One of last year's public art grants went to local artist Jennifer Utsch and students from Marce Becerra Academy at Healdsburg High School. The group used the money to turn an old, red bicycle into an abstract stop sign. They plan to install it soon along the Foss Creek Pathway. (Photos courtesy of Jennifer Utsch)

Local artists will have until 5 pm. on Feb. 2 to apply for a slice of the $50,000 in public art funding that the City of Healdsburg plans to distribute in 2024. “We are looking for artists who can bring unique and thought-provoking pieces to our public spaces,” city officials said in a recent callout on Facebook.

This is the second year the grants are available. Last June, another $50,000 went to eight local proposals out of 27 submitted, according to Garrett Perdigao, recreation supervisor for the city.

The 2023 winners included: a series of Indigenous literary events at THE 222 venue; the revival of the Prune Box Derby, an old Healdsburg tradition; dance performances by Healdsburg’s local ballet folklorico group; a summer art crawl downtown called “Art After Dark”; a new LED light display outside the Healdsburg Museum; and three different art pieces along the Foss Creek Pathway through town.

Of those projects, only the museum lights and an abstract stop-sign sculpture along the pathway have yet to be completed, Perdigao says.

While city officials are encouraging individual artists to keep this year’s proposals under $2,500, and larger groups or organizations under $5,000, they stress that “these are guidelines only” — and that proposals can go as high as the full $50,000 grant pool.

Indeed, last year, a single proposal received $20,000, or 40 percent of the pool. For that one, the Voigt Family Sculpture Foundation and sculptor Ned Kahn installed an art piece called “Running Line” on the backside of the old E&M building along Foss Creek Pathway, near the roundabout. Their project was completed in early November, says recreation supervisor Perdigao.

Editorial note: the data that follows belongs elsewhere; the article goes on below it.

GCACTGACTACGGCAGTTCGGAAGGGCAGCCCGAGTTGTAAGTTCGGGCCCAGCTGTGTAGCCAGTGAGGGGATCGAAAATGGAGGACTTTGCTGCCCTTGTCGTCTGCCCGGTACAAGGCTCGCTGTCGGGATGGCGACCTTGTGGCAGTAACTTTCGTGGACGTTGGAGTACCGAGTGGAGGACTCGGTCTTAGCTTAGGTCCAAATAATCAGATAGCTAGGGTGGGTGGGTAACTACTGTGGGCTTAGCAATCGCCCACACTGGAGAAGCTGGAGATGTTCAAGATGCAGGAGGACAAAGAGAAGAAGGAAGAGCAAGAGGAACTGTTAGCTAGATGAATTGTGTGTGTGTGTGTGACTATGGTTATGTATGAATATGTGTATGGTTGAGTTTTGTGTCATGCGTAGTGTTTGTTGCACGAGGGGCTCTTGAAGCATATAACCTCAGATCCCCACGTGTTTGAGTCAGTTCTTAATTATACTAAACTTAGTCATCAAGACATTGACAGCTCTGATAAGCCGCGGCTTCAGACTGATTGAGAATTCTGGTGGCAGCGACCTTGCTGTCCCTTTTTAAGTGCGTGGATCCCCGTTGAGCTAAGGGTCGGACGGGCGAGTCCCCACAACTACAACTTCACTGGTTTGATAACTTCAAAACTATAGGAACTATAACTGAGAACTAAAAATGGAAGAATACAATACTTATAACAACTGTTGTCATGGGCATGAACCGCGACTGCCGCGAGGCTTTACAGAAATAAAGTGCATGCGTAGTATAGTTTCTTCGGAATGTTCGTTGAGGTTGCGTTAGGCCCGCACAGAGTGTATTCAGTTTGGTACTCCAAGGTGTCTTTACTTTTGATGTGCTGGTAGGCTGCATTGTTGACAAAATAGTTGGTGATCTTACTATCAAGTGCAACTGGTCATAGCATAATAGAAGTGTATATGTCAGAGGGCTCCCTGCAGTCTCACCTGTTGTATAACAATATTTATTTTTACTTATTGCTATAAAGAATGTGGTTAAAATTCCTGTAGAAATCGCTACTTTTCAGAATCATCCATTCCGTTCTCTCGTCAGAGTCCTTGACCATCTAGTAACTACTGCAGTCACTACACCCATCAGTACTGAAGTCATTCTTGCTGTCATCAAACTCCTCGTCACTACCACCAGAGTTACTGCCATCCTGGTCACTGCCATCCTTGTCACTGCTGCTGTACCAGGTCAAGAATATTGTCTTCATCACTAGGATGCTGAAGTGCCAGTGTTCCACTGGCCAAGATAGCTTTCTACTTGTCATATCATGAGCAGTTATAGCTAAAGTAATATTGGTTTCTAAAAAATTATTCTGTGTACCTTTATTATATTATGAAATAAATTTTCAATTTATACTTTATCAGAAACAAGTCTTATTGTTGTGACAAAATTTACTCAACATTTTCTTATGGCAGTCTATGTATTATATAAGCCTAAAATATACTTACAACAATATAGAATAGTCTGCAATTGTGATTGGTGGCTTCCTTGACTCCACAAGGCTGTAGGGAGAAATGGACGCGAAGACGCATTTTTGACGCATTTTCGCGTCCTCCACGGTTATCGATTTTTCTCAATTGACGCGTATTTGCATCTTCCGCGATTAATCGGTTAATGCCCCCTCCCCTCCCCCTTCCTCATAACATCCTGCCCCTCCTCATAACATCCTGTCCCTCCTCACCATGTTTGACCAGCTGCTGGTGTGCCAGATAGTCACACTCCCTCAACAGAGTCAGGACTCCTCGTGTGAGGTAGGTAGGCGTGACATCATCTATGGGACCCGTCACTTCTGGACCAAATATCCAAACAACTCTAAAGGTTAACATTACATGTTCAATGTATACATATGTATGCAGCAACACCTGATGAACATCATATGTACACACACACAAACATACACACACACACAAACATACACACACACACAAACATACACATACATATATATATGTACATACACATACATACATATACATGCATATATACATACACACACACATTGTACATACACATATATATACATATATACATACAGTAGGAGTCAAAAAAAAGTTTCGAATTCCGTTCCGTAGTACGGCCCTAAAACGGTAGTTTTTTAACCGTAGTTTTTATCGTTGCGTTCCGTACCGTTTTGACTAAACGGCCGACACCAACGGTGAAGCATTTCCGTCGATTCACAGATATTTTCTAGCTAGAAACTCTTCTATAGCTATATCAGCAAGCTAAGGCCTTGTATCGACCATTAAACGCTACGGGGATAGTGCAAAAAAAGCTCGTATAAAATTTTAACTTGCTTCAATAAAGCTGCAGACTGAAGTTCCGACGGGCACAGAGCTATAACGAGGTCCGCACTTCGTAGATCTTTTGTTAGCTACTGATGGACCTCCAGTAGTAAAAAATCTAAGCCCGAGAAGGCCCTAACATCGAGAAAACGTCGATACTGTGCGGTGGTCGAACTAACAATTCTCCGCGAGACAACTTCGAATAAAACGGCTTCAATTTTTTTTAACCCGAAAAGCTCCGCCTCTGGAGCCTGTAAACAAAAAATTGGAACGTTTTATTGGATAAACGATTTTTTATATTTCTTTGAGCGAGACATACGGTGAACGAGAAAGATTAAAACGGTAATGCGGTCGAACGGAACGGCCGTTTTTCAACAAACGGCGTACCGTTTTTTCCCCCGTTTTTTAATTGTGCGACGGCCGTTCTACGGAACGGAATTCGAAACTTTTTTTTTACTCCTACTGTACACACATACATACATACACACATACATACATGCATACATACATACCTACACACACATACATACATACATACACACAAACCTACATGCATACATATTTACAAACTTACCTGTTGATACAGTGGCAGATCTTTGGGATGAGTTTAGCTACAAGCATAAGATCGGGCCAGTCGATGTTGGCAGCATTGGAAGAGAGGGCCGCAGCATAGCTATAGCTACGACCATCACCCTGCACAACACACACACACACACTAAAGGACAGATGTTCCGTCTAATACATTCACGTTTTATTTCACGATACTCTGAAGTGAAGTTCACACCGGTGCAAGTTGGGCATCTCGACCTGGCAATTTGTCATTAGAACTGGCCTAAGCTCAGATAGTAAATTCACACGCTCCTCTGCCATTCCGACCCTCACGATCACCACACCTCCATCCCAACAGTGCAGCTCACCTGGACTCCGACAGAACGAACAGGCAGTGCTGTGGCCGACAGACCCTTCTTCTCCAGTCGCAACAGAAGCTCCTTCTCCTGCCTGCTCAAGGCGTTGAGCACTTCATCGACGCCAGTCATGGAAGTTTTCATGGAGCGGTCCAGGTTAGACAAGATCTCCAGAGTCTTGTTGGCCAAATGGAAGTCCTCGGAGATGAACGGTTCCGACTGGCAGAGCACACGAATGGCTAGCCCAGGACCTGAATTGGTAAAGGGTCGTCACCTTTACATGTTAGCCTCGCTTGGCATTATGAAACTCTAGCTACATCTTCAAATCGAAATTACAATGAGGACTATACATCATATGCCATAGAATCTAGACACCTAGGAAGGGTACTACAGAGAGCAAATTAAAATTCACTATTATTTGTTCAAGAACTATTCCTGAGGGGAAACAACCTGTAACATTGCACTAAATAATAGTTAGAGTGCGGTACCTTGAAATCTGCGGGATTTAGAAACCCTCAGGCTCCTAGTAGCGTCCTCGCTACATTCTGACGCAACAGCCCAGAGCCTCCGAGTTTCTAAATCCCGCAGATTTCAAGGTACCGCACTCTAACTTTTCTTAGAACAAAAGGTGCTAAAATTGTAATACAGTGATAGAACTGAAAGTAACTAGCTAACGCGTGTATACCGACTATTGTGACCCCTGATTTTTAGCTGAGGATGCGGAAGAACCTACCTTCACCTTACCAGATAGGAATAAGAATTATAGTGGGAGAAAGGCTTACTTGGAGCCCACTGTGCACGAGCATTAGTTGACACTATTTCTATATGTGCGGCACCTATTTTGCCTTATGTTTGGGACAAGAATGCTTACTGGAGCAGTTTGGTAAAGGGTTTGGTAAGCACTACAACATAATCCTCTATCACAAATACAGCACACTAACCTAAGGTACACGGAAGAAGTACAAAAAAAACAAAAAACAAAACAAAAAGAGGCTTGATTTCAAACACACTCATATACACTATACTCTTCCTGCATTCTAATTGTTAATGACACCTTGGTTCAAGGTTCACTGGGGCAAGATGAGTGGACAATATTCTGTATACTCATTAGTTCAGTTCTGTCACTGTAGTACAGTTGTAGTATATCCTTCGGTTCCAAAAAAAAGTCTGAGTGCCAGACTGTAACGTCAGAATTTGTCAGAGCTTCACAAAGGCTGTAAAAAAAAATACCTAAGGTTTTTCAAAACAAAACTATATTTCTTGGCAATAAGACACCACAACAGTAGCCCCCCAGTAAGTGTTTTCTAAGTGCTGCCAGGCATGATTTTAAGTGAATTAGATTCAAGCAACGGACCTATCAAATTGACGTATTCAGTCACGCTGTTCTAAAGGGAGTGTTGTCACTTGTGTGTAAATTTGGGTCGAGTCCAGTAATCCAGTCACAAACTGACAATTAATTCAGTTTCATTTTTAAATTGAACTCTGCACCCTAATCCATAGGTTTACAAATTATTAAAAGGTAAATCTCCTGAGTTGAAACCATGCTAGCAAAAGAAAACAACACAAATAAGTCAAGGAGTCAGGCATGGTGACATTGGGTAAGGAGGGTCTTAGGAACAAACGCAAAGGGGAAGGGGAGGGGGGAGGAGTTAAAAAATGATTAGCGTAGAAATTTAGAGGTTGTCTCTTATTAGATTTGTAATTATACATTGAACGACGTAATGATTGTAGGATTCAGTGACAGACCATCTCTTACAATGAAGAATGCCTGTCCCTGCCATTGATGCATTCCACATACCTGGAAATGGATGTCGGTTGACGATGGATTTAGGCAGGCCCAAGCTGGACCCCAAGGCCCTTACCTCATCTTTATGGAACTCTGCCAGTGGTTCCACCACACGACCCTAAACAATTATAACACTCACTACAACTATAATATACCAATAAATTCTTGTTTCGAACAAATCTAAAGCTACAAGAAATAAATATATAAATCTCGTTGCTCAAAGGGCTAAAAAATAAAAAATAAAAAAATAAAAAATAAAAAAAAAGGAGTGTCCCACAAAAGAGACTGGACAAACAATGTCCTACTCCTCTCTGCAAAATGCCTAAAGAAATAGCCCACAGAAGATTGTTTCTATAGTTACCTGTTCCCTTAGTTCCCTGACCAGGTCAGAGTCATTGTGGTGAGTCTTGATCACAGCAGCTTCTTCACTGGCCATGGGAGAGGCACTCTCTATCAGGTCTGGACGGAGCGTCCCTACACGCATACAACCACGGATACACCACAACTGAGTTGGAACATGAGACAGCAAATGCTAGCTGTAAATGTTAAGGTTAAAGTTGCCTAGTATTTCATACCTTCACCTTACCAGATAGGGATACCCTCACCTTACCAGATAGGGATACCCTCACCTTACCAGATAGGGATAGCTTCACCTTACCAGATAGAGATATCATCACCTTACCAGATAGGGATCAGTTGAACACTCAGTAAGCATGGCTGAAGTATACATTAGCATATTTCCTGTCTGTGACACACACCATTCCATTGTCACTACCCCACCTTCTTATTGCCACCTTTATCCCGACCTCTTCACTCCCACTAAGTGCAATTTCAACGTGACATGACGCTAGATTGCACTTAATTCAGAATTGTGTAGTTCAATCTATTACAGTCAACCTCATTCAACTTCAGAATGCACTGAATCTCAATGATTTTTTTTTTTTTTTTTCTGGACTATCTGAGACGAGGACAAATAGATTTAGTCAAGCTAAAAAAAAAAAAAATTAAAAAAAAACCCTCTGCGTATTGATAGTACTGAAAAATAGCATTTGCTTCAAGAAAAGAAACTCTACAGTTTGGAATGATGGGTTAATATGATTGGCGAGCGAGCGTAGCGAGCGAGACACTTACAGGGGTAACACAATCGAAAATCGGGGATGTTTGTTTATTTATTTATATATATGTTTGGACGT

The origin story for Healdsburg’s public art grants dates all the way back to 2018, when city leaders decided they needed an official arts-and-culture plan. It took until 2021 for the city to draft and approve that plan, which promised more money for local art projects. In 2022, the actual budget was approved. And in 2023, the money finally started flowing.

“This is your chance to make your artistic vision a reality and leave your mark on our community,” city officials said in their recent callout. They added: “Eligible applicants include local artists, creators, and non-profit organizations interested in expanding the role of arts in our community. Any artwork intended to enrich the public environment for City residents and visitors is eligible, including sculptures, murals, paintings, graphic arts, mosaics, photography, crafts, mixed media, environmental works, and performing arts. The art may be temporary or permanent.”

Interested parties can apply online at

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Simone Wilson was born and raised in Healdsburg, CA, where she was the editor of the Healdsburg High School Hound's Bark. She has since worked as a local journalist for publications in San Diego, Los Angeles, New York City and the Middle East. Simone is now a senior product manager and staff writer for the Healdsburg Tribune.


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